As the hype around CBD oil picks up every day, one might wonder whether it is safe and legal to drive under the influence of CBD oil or with CBD oil in the system. However, the answer to the question takes many factors into concern, primarily because state laws on CBD oil vary, and how nations view CBD oil also differs. Generally, studies are mixed about the existence of risk in driving after taking CBD oil, where others claim there are no risks while some reveal that there might be moderate risks to taking CBD oil with THC. Ultimately, though, the THC content in the CBD oil is a critical factor in driving with CBD oil, especially since research links THC to the impairment that might come with driving after taking CBD oil.
It is a chemical compound and an active component of cannabis plants. CBD oil can be extracted from marijuana or hemp plants, but the 2018 farm Bill considers hemp-derived CBD oil with less than 0.3% THC legal. Still, state laws on CBD oil usage, purchase, selling, and possession vary from state to state. Knowing what your state says about CBD oil helps to avoid landing into problems for having CBD oil or using it while driving.
Has terpenes, flavonoids, and multiple cannabinoids other than CBD, including CBDA, CBDV, CBG, CBGA, CBC, CBT, CBN, and the psychoactive THC. Full-range or whole-plant hemp CBD oil is linked to a full entourage effect because of the multiple cannabinoids, although studies are still mixed about this phenomenon.
Has many terpenes, cannabinoids, and flavonoids as in full-spectrum CBD oil, only that it does not have the psychoactive THC. Still, it promises the full entourage effect that’s yet to be verified by more advanced studies.
Has pure CBD without additional cannabinoids, terpenes, and flavonoids. Although it does not have the full entourage effect, it is many people’s best pick because it does not have the earthy flavor and taste of whole-plant hemp CBD oil.
Studies are mixed about driving with CBD oil, especially after vaping CBD e-liquid or drinking a tincture. Still, most of them point out the presence or absence of THC in the CBD oil that one uses. For the largest part, CBD oil is non-intoxicating and will not make the user high. As such, driving after taking CBD oil should technically be safe, although studies are yet to prove this. However, everything changes when you use a THC product or when you take a tincture or a vape product with THC.
One study commented that taking a CBD oil product whose contents do not include THC is not intoxicating. As such, taking a non-THC CBD oil, as in isolate or broad-spectrum CBD oils, would not impair driving. It also added that THC, the active intoxicant in full-spectrum CBD oil, has an impairment period lasting up to 4 hours. Consequently, one would have to wait for at least 5 hours after taking a CBD oil product with THC before safely driving.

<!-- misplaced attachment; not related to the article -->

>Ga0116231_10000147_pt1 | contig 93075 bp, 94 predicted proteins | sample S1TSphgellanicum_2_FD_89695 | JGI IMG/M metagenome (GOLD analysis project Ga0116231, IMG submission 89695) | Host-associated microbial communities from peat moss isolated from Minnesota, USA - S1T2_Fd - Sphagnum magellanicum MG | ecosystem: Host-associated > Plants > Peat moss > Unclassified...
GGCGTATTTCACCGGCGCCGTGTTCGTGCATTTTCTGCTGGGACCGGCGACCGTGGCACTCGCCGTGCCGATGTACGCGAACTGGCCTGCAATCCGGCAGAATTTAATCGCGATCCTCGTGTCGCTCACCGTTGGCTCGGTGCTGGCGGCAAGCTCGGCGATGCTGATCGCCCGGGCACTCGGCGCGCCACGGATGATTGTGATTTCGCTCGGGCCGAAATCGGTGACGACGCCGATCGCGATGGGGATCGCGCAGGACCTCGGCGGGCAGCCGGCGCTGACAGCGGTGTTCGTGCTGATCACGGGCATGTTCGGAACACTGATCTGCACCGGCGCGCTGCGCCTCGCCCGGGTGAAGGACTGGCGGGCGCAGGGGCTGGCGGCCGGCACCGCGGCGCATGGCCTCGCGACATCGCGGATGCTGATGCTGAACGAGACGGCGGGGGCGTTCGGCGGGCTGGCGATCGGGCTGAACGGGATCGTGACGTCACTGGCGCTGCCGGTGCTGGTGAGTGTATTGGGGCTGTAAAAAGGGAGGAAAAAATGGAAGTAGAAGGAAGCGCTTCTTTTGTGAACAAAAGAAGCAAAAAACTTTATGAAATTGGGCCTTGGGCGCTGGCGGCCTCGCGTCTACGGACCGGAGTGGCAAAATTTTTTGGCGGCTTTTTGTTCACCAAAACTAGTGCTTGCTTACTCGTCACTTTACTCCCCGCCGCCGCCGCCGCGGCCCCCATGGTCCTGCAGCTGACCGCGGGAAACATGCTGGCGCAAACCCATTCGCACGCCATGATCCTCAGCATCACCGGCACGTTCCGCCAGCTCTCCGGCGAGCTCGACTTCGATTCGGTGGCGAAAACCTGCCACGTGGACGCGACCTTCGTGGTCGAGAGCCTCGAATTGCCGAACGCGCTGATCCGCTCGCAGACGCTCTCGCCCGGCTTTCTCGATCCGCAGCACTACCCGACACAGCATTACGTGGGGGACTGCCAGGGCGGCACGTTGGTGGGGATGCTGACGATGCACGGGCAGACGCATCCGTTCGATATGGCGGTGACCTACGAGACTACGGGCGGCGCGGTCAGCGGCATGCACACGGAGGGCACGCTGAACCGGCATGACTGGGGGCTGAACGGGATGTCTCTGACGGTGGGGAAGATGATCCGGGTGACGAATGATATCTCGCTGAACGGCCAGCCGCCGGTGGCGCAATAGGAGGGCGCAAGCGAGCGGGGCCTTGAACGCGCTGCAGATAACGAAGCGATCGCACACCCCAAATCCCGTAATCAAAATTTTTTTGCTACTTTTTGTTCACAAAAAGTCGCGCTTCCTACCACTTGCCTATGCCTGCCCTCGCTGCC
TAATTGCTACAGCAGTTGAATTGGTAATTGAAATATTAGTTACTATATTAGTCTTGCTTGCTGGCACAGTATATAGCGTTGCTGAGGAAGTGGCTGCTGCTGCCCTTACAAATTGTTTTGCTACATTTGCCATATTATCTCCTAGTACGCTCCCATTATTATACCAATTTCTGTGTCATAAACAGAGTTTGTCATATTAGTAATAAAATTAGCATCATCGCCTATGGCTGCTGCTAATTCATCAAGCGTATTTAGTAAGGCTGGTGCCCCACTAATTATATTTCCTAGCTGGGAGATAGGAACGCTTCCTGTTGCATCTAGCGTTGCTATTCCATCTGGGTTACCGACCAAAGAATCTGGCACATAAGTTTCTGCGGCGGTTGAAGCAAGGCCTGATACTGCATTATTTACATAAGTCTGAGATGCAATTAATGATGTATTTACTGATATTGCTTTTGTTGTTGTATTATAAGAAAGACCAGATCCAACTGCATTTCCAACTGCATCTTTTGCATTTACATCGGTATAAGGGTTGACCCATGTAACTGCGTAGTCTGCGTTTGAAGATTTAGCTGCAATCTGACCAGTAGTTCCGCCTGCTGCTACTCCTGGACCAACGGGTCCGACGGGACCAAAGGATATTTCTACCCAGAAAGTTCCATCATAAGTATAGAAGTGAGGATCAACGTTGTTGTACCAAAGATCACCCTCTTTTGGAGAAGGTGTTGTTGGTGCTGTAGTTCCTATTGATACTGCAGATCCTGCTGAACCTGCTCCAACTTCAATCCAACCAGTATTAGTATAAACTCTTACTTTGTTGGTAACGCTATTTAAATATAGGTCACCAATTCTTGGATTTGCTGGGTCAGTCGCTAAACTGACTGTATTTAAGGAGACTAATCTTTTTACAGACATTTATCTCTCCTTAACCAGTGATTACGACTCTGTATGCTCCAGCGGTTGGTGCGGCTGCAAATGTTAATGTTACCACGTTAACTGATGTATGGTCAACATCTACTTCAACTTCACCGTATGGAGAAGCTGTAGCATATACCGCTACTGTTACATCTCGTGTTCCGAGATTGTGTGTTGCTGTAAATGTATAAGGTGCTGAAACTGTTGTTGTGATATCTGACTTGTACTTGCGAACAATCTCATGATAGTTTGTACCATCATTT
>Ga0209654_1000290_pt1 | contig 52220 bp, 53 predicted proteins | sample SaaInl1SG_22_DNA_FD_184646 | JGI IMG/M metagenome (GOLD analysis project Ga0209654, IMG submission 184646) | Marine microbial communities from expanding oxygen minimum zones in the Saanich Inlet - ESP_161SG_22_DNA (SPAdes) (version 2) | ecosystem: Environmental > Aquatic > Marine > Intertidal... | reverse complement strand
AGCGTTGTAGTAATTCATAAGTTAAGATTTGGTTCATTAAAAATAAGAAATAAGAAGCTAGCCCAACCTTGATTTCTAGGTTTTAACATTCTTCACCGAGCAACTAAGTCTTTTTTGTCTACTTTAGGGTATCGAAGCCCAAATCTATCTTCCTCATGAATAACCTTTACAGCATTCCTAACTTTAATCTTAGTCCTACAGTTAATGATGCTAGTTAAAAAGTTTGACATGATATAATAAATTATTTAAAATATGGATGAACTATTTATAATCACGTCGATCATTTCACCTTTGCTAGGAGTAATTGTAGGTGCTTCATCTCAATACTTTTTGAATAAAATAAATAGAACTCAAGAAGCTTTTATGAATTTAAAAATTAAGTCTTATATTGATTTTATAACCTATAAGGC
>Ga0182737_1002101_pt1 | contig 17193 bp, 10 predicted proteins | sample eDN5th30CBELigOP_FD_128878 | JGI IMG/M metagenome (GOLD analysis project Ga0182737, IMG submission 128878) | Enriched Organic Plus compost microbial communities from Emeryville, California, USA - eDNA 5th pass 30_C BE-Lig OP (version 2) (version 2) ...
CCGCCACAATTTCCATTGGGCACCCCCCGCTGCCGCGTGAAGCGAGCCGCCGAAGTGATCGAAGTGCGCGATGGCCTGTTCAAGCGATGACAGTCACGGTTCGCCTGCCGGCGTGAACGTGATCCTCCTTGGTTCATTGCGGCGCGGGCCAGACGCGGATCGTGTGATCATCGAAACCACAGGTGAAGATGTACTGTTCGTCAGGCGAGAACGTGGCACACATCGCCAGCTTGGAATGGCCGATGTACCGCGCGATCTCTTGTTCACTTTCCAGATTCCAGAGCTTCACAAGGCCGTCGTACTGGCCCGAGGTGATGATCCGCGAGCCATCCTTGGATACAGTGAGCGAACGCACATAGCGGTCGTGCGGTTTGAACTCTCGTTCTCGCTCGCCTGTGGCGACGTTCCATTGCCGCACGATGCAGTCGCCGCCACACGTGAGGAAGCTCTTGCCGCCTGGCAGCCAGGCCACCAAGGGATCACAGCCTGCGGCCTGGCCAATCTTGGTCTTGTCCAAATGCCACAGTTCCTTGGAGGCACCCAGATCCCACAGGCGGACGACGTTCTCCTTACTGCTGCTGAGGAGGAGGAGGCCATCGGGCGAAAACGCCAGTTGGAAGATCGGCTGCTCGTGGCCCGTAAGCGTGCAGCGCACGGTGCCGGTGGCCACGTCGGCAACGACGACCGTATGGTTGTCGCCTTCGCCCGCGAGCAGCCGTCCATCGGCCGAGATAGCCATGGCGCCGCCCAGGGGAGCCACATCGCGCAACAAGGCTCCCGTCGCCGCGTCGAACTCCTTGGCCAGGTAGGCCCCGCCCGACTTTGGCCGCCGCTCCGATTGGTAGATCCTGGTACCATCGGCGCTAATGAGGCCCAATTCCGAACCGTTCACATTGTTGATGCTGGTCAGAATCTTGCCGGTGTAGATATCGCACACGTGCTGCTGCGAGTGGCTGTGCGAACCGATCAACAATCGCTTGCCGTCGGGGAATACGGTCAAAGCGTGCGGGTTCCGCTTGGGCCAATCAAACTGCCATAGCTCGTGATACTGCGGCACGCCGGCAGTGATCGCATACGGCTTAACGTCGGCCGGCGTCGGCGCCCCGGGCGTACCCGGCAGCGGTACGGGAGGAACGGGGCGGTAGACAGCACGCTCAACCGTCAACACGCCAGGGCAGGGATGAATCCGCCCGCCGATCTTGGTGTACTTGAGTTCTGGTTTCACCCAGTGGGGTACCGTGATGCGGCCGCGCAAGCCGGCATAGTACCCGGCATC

The main challenge regarding CBD oil studies and driving impairment is that there are not many of them. Besides, they feature only small populations, which do not form a basis of statistical significance, although they may have a bearing in real-world situations. What's more, studies are mixed about how THC might affect driving. While some suggest that THC might not have any impairing effects on driving, some claim that there is a moderate risk in driving under the influence of THC. Besides, the study quoted above used lower CBD oil dosages (13.5 mg) than what an average CBD enthusiast would take.
The delivery method of CBD oil matters in determining whether THC-filled CBD oil one has taken may impair driving and for how long. This is true, specifically because activation times for various CBD oil products differ. For instance, vaped CBD oil may typically get to the system faster because of higher bioavailability. As if that’s not enough, it may not last in the system for longer. CBD oil tinctures are mainly administered sublingually because there are many blood vessels in the mucous membrane under the cheeks and below the tongue, quickening the absorption rate of the oil. After absorption, the CBD in the tincture may take 30 minutes to manifest, and its effects may last for a few hours, and so will the THC if one took a full-spectrum tincture with THC. However, CBD edibles like gummies may take some time before producing effects because the gummy has to be digested first before the CBD oil is absorbed into the system. As such, the ‘high’ effect of the THC might stay longer.
This blog mentions that if you take a THC-filled CBD oil product, you might remain ‘high’ for about 4 hours. However, this is only an estimate generated from recent studies. It is noteworthy that people respond differently to CBD oil products, and the ‘high’ effect in THC-filled full-spectrum CBD oils might last longer or for a shorter time. Factors like a person’s chemistry, genetic makeup, and BMI come to the picture since they determine how long CBD oil takes to manifest effects and stay in the system.
CBD oil and impairment in driving remains a matter of concern. Existing research shows that while CBD oil might be non-intoxicating, CBD oil products with THC might impair driving. Currently, 4 hours is the estimated time a person might remain 'high' after taking CBD products whose THC levels are high, but more advanced studies are needed to clarify this. It is worth noting that the period might differ from one person to another since a person's BMI, chemistry, and genetic makeup come into play.
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